Steve DeBrum wants to see Manteca get out of the financial woods when it comes to the stressed municipal general fund.
That’s why in 2010 the councilman questioned the wisdom of Manteca accepting $3.7 million in federal stimulus funds to pay for what was touted as the ”biggest stand-alone landscaping project undertaking along freeways” in California. The money paid for the planting of 7,100 trees, 3,900 shrubs and other landscaping improvements along the 120 Bypass and Highway 99 through Manteca. It also covered three years of the contractor trucking in water and maintaining the plantings.
Now as the maintenance contract winds down, DeBrum said he’s getting impatient waiting for staff to explain how the city is going to pay to maintain the landscaping.
“I’m still waiting for an answer,” DeBrum said.
He also has another concern. DeBrum said that, in his opinion, it appears the watering has been inadequate when it comes to providing the trees and shrubs the opportunity to get firmly established. They will soon essentially go waterless during Manteca’s hot spring and summer were the temperatures often push 100 degrees with little or no rainfall for months.
The last thing he wants to see besides putting more pressure on the city’s general fund critical for police and fire services is for the city to have spent $3.7 million in federal taxes only to have the trees and shrubs die.
City Manager Karen McLaughlin said staff is exploring various options including enlisting volunteers through an adoption program similar to Caltrans’ adopt a highway program for policing litter. Also she indicated the city could explore possibly using available groups such as the California Conservation Corps that would represent a minimal cost to the city.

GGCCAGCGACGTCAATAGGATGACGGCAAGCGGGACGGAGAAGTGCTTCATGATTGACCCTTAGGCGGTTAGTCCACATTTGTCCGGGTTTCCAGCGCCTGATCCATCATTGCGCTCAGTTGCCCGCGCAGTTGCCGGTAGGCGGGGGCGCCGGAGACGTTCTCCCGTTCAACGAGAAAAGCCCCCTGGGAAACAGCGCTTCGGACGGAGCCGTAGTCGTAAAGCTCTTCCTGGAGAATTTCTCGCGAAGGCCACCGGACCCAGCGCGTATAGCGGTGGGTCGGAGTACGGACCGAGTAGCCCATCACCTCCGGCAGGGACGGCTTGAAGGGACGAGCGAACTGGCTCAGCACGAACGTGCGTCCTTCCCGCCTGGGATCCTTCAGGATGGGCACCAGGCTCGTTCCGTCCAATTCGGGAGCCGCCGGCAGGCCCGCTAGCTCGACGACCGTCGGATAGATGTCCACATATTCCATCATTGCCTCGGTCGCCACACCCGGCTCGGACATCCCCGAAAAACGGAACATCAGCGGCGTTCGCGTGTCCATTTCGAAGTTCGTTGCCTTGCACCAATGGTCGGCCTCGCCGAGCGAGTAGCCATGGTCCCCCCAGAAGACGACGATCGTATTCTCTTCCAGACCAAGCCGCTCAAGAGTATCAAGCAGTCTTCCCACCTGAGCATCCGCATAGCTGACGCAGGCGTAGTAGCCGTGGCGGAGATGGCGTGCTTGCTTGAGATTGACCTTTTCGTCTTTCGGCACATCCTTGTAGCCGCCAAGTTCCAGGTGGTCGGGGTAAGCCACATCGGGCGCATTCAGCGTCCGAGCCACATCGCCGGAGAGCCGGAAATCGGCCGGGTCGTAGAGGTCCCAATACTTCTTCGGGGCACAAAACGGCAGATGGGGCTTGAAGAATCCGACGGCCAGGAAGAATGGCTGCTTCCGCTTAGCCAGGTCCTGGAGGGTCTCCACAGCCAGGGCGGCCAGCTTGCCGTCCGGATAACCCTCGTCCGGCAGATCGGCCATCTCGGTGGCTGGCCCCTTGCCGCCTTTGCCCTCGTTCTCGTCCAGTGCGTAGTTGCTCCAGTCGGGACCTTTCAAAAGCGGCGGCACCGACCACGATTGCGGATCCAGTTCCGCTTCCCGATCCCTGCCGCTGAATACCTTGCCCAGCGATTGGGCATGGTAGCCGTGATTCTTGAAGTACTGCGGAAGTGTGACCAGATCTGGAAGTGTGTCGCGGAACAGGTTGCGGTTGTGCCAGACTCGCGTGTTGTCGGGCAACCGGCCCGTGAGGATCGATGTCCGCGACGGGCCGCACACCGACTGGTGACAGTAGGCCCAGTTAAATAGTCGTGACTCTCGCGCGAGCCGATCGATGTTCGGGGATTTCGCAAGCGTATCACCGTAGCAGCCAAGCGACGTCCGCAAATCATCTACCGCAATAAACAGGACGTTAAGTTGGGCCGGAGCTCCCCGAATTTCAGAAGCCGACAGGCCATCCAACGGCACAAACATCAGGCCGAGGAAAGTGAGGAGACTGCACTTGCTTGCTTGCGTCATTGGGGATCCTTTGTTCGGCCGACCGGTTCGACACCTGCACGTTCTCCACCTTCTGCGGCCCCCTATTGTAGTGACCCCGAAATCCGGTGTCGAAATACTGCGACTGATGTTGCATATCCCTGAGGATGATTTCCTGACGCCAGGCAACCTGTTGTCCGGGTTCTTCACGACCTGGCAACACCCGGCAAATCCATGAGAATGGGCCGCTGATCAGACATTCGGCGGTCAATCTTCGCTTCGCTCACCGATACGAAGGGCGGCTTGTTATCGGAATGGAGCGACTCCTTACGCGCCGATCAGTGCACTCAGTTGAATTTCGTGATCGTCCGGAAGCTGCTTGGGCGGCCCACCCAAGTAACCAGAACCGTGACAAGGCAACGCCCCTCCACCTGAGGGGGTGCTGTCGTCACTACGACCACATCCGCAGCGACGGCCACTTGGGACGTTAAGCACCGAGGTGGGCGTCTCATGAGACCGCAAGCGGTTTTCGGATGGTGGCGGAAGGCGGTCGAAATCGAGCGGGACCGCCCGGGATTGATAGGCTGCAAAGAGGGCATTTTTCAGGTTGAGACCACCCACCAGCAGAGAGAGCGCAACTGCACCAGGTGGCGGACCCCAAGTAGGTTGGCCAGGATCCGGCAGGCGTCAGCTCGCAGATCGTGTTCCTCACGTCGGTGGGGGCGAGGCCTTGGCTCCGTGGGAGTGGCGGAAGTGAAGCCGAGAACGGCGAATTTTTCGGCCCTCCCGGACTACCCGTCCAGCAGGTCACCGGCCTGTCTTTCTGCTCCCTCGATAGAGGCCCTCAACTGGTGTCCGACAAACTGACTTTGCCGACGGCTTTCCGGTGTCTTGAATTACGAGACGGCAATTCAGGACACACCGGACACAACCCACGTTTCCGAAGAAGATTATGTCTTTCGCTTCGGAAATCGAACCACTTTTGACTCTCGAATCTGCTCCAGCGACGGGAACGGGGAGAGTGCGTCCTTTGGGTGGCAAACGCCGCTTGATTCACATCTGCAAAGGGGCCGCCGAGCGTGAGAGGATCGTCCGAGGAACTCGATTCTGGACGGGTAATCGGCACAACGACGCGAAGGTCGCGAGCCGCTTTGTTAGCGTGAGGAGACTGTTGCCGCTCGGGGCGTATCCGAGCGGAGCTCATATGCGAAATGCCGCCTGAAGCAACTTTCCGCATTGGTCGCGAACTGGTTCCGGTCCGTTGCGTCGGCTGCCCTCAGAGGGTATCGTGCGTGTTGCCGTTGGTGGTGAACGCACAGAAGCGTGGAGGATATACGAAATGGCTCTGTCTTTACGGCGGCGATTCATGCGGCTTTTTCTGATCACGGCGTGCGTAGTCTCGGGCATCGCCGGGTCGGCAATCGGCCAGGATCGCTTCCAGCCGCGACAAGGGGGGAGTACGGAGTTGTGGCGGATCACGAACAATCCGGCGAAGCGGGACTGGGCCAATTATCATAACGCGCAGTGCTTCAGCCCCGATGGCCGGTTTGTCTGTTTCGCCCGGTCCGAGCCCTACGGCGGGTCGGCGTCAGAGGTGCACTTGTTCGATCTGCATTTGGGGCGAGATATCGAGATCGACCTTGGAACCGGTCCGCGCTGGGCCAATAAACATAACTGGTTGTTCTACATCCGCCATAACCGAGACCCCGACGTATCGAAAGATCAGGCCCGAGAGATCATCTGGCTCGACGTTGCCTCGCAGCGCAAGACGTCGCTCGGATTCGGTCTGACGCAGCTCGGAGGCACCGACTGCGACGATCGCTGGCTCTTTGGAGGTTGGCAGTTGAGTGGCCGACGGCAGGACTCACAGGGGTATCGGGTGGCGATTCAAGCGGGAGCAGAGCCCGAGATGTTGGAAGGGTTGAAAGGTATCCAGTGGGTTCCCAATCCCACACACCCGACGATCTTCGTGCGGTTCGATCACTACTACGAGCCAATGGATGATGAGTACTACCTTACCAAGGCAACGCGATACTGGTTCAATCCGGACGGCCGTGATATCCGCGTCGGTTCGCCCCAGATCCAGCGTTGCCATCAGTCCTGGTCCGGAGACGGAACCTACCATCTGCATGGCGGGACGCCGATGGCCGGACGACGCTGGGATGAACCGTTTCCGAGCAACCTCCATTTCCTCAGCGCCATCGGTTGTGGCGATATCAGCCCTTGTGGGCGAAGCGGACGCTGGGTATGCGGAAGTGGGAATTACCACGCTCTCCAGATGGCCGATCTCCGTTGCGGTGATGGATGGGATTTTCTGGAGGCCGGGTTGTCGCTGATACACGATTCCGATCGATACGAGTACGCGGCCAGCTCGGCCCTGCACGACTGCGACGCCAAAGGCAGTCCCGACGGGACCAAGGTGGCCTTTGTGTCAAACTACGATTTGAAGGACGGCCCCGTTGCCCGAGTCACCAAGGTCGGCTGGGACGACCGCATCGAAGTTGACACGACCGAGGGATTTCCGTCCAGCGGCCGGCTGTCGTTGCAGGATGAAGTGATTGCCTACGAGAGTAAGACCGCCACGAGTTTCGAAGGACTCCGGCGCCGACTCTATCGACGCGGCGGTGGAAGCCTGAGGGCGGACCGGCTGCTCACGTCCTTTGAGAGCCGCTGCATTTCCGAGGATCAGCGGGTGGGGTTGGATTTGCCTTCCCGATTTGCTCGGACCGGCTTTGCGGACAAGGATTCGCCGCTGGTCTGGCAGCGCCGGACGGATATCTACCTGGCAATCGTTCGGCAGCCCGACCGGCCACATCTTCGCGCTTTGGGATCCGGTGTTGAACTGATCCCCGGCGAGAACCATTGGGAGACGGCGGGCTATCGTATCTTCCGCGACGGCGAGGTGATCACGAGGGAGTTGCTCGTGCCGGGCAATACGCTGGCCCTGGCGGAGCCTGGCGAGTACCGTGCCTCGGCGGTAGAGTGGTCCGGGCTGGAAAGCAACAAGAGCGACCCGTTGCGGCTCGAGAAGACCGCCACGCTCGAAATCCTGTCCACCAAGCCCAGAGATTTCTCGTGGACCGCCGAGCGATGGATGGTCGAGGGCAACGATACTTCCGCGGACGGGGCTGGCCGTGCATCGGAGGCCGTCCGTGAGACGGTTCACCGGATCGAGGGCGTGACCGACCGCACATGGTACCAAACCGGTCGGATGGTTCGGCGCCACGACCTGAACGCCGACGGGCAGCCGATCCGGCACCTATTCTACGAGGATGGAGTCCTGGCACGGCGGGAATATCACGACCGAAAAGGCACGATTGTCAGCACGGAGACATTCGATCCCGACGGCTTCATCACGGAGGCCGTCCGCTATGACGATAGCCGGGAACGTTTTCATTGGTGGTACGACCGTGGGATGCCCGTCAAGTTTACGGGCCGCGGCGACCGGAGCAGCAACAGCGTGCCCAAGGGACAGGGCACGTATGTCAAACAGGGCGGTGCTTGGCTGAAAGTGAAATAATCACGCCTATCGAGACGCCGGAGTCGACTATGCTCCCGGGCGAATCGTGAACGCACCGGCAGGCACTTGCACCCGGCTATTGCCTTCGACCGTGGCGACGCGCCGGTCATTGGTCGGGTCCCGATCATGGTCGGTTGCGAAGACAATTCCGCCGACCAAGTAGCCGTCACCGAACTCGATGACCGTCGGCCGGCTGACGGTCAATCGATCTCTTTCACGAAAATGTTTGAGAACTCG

DeBrum said volunteers would raise a liability issue for the city given they’d have to work along heavily traveled freeways.
McLaughlin noted the landscaping planted was designed for minimal maintenance. Ideally that would mean the need for trimming and other work is just once or twice a year instead of the more intense once or twice a month attention that less drought resistant plantings would require.
There are no plans currently to water the trees or shrubs if they become stressed after the maintenance period ends. The city had talked about possibly extending purple pipe to the 120 Bypass for future landscaping but nothing has been spent toward that goal.
In the past, Caltrans picked up the tab for landscaping maintenance along freeways. But since the start of the current state budget mess, Caltrans adopted a policy requiring local jurisdictions to handle maintenance costs for any new landscaping put in place
When the city accepted the $3.7 million in American Recovery & Reinvestment Act funds, staff did not do an annual maintenance cost estimate for the city as they have on other freeway landscaping projects.
The city already knows it is on the hook for landscaping upkeep at the Yosemite Avenue and Highway 99 interchange it will take over in the coming year. That price tag has been placed at $30,000 a year including water costs. The interchange has much more intense landscaping than what is found along the freeways.
Ground is breaking on the Lathrop Road and Highway 99 replacement interchange next year. The original Caltrans landscaping plan called for plantings that would have cost $150,000 a year to maintain. Due to pressure from the City Council led by DeBrum, the landscaping scheme was toned down to reflect an annual upkeep of $35,000 a year. Like the other landscaping projects, Manteca would take over after a contracted three-year maintenance period ends.
Still DeBrum notes the city has to come up with the money from somewhere for the upkeep costs.
The need to improve the looks of what has been freeway corridors infested with weeds - including tumbleweeds - has been a council goal for years to upgrade Manteca attractiveness to potential employers as well as to create a good impression with motorists passing through the city.